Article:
Through-out the training, Chaplains shared stories and anecdotes on how they were able to build spiritual resiliency within Airmen from all different backgrounds. One Chaplain in particular shared how he adapted from serving nearly three thousand Airmen to building close bonds within one Special Tactics squadron.

“The depth of the relationships is the most significant difference between being a wing Chaplain and embedded Chaplain, because you do really get to know people and know their families,” said Capt. Barry Kemp, 23rd STS Unit Chaplain. “It comes down to having a resource that’s easily accessible and works within your schedule. Very rarely do I set appointments I’m always making my schedule work with their schedule.”

This same flexibility also allows time for Chaplains to get a closer look and understanding of the struggles that their Airmen might face by actually working alongside them.

“The best part for me is getting to train alongside our Special Tactics Airmen, doing physical training with them, going on [temporary duty assignments] with them and watching them do what they do best,” said Capt. Joshua Flynn, the first ever embedded Chaplain at the 17th Special Tactics Squadron. “It’s really, the relationships I’ve built with them getting to know their spouses, getting to know their children, and just doing life with them has been my favorite thing being at the 17th.”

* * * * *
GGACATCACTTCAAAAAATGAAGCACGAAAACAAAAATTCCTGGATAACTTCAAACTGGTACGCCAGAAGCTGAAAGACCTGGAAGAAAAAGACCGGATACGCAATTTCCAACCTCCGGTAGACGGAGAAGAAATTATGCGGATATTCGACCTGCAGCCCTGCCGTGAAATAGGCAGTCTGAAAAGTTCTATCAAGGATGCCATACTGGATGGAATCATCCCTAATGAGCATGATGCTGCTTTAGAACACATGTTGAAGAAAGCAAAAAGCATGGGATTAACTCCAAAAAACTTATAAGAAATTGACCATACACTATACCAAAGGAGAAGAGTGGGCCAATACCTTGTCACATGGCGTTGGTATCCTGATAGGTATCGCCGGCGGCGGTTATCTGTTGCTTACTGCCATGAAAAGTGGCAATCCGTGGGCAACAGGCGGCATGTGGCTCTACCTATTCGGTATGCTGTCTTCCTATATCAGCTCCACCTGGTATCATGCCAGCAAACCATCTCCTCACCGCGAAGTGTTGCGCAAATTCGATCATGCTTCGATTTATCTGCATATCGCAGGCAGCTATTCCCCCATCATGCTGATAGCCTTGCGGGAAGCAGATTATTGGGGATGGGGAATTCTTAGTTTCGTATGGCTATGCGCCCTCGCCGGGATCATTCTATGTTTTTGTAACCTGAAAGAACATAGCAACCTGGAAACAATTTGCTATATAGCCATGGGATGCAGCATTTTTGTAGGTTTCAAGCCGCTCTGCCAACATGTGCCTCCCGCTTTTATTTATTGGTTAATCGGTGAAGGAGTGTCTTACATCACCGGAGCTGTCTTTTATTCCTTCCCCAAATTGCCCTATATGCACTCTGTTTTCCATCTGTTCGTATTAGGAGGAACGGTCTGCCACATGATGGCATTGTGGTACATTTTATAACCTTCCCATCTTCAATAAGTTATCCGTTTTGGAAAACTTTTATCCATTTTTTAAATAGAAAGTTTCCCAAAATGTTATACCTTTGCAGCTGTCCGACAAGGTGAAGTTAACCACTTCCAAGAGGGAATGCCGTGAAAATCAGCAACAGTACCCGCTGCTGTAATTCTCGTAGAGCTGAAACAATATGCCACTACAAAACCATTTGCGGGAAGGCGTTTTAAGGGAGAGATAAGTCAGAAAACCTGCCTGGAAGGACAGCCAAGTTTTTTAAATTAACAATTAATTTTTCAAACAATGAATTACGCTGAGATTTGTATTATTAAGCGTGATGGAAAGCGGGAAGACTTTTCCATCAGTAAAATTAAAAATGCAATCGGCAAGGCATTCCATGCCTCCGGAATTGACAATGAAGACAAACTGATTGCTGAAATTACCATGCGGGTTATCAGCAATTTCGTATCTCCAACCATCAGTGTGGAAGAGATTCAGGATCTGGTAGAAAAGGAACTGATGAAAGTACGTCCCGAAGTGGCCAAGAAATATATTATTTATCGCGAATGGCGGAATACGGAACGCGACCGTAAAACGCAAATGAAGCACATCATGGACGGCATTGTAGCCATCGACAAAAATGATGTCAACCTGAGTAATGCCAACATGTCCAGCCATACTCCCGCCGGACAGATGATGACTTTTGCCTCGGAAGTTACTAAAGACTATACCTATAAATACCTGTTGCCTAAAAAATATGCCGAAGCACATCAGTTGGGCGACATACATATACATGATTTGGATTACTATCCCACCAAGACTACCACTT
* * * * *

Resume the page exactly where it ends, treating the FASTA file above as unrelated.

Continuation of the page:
As a former enlisted Soldier in the Army National Guard, Flynn is no stranger to the reality that faces his squadron when going downrange and deploying with the 75th Ranger Regiment. His experience in the Army set him up for his current position and he continues to bring the lessons he learned from his first Army Chaplain mentor to his approach in the 17th STS.

McMillen believes that Air Force Chaplains can learn a lot from Army Chaplains because they have been embedded in their units since the very beginning. This sparked the idea to coordinate an immersion with Chaplains from the Army’s 7th Special Forces Group (Airborne).

“I think it’s the way of the future,” said Army Major Peter Hofman, a Chaplain with 7th SFG (A). “It’s paramount to show the rest of the force what right looks like and that’s interoperability and building relationships. We have that like perspective and we can appreciate each other’s ministry in a way that sometimes we can’t relate to as much with our conventional Army teammates. We have a much closer relationship because our Green Berets operate with Special Tactics operators closely downrange.”

Whether it’s with the Army, within the squadron or with Airmen’s families, the Chaplains all noted how the relationships built help keep the formation ready for anything they may face, whether it be combat or a pandemic.

“The Air Force has given us the opportunity as Chaplains and Religious Affairs Airmen the opportunity to go and do life with our Airmen,” said Flynn. “We have to lean on one another, we have to sharpen one another, we have to encourage one another and love one another.”